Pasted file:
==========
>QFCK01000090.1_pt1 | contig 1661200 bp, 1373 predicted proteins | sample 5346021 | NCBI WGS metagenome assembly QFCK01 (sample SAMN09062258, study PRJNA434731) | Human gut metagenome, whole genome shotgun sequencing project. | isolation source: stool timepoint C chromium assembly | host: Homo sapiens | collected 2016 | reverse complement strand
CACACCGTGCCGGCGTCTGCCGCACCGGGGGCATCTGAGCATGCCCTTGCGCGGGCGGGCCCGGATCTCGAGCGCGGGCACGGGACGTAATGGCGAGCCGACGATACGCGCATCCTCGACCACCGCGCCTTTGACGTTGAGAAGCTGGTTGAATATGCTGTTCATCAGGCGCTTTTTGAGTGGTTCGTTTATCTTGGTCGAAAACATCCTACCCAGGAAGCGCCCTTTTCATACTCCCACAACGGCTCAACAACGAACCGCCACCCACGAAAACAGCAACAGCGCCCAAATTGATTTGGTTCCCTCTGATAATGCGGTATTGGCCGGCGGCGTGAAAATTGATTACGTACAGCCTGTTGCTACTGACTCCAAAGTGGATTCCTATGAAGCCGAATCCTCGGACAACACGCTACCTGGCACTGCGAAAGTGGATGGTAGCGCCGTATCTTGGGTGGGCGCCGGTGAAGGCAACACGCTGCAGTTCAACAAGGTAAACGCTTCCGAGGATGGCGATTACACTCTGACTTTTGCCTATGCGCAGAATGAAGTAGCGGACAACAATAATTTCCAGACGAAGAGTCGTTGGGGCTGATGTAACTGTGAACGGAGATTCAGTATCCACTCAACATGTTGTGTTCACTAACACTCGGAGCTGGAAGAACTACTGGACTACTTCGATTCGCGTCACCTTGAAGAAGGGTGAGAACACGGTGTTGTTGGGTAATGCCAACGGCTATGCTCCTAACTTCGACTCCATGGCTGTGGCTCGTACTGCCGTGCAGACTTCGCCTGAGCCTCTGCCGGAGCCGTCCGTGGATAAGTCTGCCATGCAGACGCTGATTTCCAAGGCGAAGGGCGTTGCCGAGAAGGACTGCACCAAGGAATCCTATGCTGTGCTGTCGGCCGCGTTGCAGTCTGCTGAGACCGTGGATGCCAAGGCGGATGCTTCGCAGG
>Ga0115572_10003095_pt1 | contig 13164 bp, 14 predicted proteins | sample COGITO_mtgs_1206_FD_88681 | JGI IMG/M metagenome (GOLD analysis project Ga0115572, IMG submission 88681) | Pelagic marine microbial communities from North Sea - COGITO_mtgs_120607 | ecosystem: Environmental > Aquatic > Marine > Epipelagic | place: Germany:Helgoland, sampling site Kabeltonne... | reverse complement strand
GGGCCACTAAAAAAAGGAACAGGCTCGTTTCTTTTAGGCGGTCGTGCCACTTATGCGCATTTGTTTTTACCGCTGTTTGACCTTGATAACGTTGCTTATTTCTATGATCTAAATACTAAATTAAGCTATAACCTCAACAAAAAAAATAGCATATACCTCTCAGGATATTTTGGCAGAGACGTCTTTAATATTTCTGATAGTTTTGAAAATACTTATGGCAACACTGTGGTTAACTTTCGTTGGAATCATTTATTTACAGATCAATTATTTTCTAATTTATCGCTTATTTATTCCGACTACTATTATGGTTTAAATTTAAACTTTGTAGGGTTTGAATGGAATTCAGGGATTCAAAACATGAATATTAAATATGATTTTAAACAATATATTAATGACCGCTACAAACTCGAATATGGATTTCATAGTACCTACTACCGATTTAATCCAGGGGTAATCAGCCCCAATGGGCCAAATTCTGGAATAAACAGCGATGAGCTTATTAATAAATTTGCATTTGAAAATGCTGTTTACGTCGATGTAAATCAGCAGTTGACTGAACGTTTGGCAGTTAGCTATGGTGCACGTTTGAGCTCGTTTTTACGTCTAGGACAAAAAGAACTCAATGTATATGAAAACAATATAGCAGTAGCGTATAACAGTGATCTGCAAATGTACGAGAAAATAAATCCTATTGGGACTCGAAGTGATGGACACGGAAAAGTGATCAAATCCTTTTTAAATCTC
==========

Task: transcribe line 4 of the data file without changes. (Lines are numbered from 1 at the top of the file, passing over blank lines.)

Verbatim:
GGGCCACTAAAAAAAGGAACAGGCTCGTTTCTTTTAGGCGGTCGTGCCACTTATGCGCATTTGTTTTTACCGCTGTTTGACCTTGATAACGTTGCTTATTTCTATGATCTAAATACTAAATTAAGCTATAACCTCAACAAAAAAAATAGCATATACCTCTCAGGATATTTTGGCAGAGACGTCTTTAATATTTCTGATAGTTTTGAAAATACTTATGGCAACACTGTGGTTAACTTTCGTTGGAATCATTTATTTACAGATCAATTATTTTCTAATTTATCGCTTATTTATTCCGACTACTATTATGGTTTAAATTTAAACTTTGTAGGGTTTGAATGGAATTCAGGGATTCAAAACATGAATATTAAATATGATTTTAAACAATATATTAATGACCGCTACAAACTCGAATATGGATTTCATAGTACCTACTACCGATTTAATCCAGGGGTAATCAGCCCCAATGGGCCAAATTCTGGAATAAACAGCGATGAGCTTATTAATAAATTTGCATTTGAAAATGCTGTTTACGTCGATGTAAATCAGCAGTTGACTGAACGTTTGGCAGTTAGCTATGGTGCACGTTTGAGCTCGTTTTTACGTCTAGGACAAAAAGAACTCAATGTATATGAAAACAATATAGCAGTAGCGTATAACAGTGATCTGCAAATGTACGAGAAAATAAATCCTATTGGGACTCGAAGTGATGGACACGGAAAAGTGATCAAATCCTTTTTAAATCTC